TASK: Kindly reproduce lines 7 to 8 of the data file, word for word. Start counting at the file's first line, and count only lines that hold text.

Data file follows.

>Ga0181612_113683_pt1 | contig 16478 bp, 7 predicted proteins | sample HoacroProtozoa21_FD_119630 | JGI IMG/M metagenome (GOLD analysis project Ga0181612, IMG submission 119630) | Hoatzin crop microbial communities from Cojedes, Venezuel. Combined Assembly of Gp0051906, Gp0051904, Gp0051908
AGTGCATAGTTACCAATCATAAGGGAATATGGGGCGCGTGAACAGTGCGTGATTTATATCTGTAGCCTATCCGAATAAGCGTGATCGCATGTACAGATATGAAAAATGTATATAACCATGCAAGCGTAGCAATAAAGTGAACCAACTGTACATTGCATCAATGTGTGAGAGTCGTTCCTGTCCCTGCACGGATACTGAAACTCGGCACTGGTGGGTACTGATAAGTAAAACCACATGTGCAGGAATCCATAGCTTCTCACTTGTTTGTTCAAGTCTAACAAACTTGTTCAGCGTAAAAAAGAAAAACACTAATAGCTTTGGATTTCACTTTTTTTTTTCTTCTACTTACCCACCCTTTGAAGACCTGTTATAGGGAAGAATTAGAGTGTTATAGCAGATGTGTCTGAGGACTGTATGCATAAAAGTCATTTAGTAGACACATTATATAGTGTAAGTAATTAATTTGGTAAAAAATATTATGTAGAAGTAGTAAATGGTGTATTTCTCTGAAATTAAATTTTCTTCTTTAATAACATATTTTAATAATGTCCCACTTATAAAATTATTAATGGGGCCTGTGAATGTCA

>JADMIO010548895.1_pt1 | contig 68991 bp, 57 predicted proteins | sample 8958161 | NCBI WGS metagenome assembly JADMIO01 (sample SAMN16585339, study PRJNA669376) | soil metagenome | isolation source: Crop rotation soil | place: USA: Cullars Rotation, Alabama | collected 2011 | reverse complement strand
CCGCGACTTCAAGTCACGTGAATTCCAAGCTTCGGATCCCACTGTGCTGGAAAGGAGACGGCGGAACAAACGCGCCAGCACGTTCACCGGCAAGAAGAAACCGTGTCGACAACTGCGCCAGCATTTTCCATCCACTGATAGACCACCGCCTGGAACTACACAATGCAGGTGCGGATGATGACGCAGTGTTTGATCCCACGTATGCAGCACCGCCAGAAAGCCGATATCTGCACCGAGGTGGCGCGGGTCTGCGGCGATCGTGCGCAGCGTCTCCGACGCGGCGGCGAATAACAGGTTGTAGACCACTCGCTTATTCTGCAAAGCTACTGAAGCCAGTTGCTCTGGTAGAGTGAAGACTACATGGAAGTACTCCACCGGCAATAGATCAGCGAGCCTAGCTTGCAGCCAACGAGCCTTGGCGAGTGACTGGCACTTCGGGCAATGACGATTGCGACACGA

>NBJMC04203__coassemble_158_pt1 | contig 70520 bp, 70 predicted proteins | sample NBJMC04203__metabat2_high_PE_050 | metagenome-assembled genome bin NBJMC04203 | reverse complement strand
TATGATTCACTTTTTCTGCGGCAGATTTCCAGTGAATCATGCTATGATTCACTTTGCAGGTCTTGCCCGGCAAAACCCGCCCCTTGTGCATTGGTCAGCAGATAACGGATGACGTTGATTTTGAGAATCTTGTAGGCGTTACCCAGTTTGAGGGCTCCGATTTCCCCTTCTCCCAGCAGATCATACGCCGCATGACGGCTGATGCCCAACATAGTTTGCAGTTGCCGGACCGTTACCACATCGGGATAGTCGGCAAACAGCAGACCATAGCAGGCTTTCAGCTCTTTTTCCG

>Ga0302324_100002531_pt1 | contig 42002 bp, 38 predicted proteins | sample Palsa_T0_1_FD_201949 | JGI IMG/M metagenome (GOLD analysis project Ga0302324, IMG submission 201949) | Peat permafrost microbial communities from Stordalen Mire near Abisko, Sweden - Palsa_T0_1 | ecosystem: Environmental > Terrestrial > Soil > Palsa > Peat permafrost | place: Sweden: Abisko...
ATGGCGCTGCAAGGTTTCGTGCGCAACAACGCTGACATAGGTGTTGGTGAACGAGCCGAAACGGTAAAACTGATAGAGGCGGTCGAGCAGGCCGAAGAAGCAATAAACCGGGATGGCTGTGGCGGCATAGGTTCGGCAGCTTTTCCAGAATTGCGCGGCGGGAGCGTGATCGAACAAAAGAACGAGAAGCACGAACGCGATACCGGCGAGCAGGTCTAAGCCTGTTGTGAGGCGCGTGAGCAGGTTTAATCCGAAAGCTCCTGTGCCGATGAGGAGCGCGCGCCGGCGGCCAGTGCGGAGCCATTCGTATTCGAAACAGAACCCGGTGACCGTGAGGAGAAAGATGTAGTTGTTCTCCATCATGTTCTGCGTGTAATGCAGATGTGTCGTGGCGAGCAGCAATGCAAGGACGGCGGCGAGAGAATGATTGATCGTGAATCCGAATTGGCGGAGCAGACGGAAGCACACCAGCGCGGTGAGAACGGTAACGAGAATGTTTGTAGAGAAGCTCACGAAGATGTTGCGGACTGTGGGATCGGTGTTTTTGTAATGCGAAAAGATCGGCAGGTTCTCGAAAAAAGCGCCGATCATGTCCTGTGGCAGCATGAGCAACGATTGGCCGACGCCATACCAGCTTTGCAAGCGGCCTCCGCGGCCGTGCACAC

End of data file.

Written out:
>Ga0302324_100002531_pt1 | contig 42002 bp, 38 predicted proteins | sample Palsa_T0_1_FD_201949 | JGI IMG/M metagenome (GOLD analysis project Ga0302324, IMG submission 201949) | Peat permafrost microbial communities from Stordalen Mire near Abisko, Sweden - Palsa_T0_1 | ecosystem: Environmental > Terrestrial > Soil > Palsa > Peat permafrost | place: Sweden: Abisko...
ATGGCGCTGCAAGGTTTCGTGCGCAACAACGCTGACATAGGTGTTGGTGAACGAGCCGAAACGGTAAAACTGATAGAGGCGGTCGAGCAGGCCGAAGAAGCAATAAACCGGGATGGCTGTGGCGGCATAGGTTCGGCAGCTTTTCCAGAATTGCGCGGCGGGAGCGTGATCGAACAAAAGAACGAGAAGCACGAACGCGATACCGGCGAGCAGGTCTAAGCCTGTTGTGAGGCGCGTGAGCAGGTTTAATCCGAAAGCTCCTGTGCCGATGAGGAGCGCGCGCCGGCGGCCAGTGCGGAGCCATTCGTATTCGAAACAGAACCCGGTGACCGTGAGGAGAAAGATGTAGTTGTTCTCCATCATGTTCTGCGTGTAATGCAGATGTGTCGTGGCGAGCAGCAATGCAAGGACGGCGGCGAGAGAATGATTGATCGTGAATCCGAATTGGCGGAGCAGACGGAAGCACACCAGCGCGGTGAGAACGGTAACGAGAATGTTTGTAGAGAAGCTCACGAAGATGTTGCGGACTGTGGGATCGGTGTTTTTGTAATGCGAAAAGATCGGCAGGTTCTCGAAAAAAGCGCCGATCATGTCCTGTGGCAGCATGAGCAACGATTGGCCGACGCCATACCAGCTTTGCAAGCGGCCTCCGCGGCCGTGCACAC